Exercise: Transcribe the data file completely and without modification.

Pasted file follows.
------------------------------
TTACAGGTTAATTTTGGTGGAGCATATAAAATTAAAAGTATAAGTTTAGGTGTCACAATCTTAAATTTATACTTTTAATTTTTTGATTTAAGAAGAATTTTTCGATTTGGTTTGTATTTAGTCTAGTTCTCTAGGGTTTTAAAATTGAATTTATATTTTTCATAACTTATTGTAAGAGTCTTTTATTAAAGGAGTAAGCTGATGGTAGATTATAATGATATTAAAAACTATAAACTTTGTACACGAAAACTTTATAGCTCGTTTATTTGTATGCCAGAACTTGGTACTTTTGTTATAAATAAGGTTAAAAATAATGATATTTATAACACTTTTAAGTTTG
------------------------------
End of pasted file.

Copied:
TTACAGGTTAATTTTGGTGGAGCATATAAAATTAAAAGTATAAGTTTAGGTGTCACAATCTTAAATTTATACTTTTAATTTTTTGATTTAAGAAGAATTTTTCGATTTGGTTTGTATTTAGTCTAGTTCTCTAGGGTTTTAAAATTGAATTTATATTTTTCATAACTTATTGTAAGAGTCTTTTATTAAAGGAGTAAGCTGATGGTAGATTATAATGATATTAAAAACTATAAACTTTGTACACGAAAACTTTATAGCTCGTTTATTTGTATGCCAGAACTTGGTACTTTTGTTATAAATAAGGTTAAAAATAATGATATTTATAACACTTTTAAGTTTG